Evaluating and Selecting an Automotive Executive Search Firm

By Colin Clancy, Director of E-Content | Tel: +1 239 344 9514

To your company, the difference between the right and the wrong executive hiring decision can be millions of dollars, and these critical decisions can impact your bottom line for years down the road.  By utilizing the knowledge and experience of an executive search firm, a company can hedge the risk of making poor hiring decisions.  Like potential employees, though, not every search firm is the same.

“When you’re hiring a search firm, that search firm is going to be representing you to the marketplace,” said Jeff Ketchum, President of executive search firm, Automotive Executive Search International, Inc., “and you want to ensure that their values and ethics and the modus operandi of their business reflect your own.”

Following the advice below will help you find the executive search firm that will best match your company.

Have a potential search firm walk you through their process.

The first question many companies ask when evaluating a potential search firm is, “how much experience do you have in our industry?”  Industry experience, though, does not necessarily make a good search firm.

“More important than industry experience is the experience that a search firm has in helping make the right hires occur,” Ketchum said.

Rather than specializing in a specific industry, a quality search firm should specialize in working with organizations to understand the objectives of the company and of the hire, ensuring that the search targets the right qualified individuals. Have a potential executive search partner explain their process, and get a clear understanding of exactly what that search firm will do for you from start to finish.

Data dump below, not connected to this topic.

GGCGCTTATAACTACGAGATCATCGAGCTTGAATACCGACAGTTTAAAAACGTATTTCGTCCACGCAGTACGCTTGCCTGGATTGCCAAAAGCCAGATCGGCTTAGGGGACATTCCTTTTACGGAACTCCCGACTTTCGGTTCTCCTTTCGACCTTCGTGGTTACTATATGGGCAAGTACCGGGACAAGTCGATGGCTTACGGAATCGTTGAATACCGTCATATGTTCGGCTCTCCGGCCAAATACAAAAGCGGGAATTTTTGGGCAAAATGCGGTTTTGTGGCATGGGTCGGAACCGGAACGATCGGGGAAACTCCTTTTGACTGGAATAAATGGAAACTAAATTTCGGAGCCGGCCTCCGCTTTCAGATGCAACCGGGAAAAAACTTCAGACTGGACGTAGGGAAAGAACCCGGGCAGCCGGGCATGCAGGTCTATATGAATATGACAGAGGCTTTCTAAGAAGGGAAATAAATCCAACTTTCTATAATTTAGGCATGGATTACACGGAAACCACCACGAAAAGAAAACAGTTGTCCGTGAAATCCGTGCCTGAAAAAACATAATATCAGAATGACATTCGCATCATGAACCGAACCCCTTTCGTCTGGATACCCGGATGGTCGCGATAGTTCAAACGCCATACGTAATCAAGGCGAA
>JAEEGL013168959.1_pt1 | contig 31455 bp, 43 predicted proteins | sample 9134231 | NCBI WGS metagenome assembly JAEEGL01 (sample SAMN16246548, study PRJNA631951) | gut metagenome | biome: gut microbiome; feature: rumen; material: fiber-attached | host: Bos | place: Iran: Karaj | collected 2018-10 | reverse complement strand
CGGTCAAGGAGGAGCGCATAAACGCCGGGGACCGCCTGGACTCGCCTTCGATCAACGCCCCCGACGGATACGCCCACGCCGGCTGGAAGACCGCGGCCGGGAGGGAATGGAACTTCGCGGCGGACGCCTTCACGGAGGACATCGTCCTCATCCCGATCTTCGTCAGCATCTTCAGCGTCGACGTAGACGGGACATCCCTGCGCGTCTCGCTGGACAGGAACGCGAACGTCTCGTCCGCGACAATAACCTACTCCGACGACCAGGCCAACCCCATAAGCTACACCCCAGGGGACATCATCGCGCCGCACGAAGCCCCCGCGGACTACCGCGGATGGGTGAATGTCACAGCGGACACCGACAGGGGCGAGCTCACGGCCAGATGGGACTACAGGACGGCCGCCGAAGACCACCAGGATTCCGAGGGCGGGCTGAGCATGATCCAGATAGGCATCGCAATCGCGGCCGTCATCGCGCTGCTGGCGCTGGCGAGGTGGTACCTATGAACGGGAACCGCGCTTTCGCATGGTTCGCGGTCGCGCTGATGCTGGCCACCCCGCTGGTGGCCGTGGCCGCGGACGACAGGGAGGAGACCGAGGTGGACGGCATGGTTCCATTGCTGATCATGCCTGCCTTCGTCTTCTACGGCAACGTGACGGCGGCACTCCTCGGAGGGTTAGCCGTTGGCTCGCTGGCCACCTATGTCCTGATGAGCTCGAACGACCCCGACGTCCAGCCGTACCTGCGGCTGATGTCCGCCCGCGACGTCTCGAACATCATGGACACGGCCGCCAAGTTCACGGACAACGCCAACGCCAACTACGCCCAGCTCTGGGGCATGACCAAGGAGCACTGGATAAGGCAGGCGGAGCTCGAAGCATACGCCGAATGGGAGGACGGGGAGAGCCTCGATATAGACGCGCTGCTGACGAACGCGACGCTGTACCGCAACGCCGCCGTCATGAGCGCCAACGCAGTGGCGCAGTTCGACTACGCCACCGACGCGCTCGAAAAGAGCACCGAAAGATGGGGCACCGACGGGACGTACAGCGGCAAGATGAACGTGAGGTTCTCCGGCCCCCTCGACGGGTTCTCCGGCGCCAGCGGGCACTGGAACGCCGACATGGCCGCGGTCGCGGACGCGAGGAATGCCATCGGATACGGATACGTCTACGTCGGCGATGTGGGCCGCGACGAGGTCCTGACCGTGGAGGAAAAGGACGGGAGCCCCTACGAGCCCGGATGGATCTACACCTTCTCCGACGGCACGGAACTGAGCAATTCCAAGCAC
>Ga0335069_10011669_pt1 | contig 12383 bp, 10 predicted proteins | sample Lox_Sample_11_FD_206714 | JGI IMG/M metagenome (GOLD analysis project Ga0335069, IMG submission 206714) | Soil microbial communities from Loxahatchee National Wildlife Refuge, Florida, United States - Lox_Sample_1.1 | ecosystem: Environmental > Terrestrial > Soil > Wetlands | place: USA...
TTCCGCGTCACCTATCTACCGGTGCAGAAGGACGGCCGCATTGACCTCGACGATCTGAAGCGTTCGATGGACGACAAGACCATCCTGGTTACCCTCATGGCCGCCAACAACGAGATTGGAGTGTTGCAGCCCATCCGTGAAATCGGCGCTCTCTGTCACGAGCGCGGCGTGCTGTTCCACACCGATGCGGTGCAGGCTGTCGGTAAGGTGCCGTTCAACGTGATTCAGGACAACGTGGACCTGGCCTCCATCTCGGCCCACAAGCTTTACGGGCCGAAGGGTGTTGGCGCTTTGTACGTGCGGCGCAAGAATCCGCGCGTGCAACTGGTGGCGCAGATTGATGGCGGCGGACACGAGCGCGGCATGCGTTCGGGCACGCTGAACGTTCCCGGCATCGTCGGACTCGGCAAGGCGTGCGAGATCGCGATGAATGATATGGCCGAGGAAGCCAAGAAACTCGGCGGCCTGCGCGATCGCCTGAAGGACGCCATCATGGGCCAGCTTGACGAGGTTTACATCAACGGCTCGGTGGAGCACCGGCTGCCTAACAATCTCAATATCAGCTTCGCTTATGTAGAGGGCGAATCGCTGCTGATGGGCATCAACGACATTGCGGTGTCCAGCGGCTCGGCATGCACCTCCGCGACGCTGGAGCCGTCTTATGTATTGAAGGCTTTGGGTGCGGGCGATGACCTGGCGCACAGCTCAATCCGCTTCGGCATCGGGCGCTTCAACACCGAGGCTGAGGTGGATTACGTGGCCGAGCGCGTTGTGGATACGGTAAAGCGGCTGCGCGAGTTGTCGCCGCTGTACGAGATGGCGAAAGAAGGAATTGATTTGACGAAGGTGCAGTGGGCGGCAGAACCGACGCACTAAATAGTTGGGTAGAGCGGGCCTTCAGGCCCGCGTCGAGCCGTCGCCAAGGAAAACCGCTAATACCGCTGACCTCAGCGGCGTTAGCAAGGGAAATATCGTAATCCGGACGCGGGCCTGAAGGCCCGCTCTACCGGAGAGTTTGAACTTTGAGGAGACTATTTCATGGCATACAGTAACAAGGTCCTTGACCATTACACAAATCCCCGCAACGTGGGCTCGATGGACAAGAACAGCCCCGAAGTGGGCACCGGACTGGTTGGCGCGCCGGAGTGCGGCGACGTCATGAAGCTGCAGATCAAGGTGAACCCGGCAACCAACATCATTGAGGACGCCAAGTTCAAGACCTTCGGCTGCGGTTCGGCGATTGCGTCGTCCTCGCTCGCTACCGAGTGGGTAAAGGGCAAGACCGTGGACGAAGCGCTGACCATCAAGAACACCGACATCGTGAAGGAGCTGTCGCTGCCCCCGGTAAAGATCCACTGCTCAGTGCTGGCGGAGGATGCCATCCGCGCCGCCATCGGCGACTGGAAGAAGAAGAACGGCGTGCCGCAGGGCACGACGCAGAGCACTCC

An excellent search firm will:

Get an understanding of who will actually be doing the work.

More important than the search firm is the actual search consultant who will perform the work. At most large firms, a senior consultant will obtain the search, while a junior consultant may perform the search.

A typical search takes 300 hours or more. “There’s a ton of groundwork,” Ketchum said. “I’d want to know how involved that search consultant is going to be in that groundwork.”

In partnering with an executive search firm, it is valuable to develop a relationship with the consultant who will be conducting the search and representing your company to the top ten percent of talent within your sector.

Questions you may want to ask include:

Ask for References.

It is always a good idea to contact companies with which a potential executive search partner has done business. Some questions to ask are:

Think about size.

Executive search firms range from boutique-sized, relying on one or two key people, to large firms with hundreds of consultants.

Advantages of Large Search Firms:

Advantages of Boutique Search Firms:

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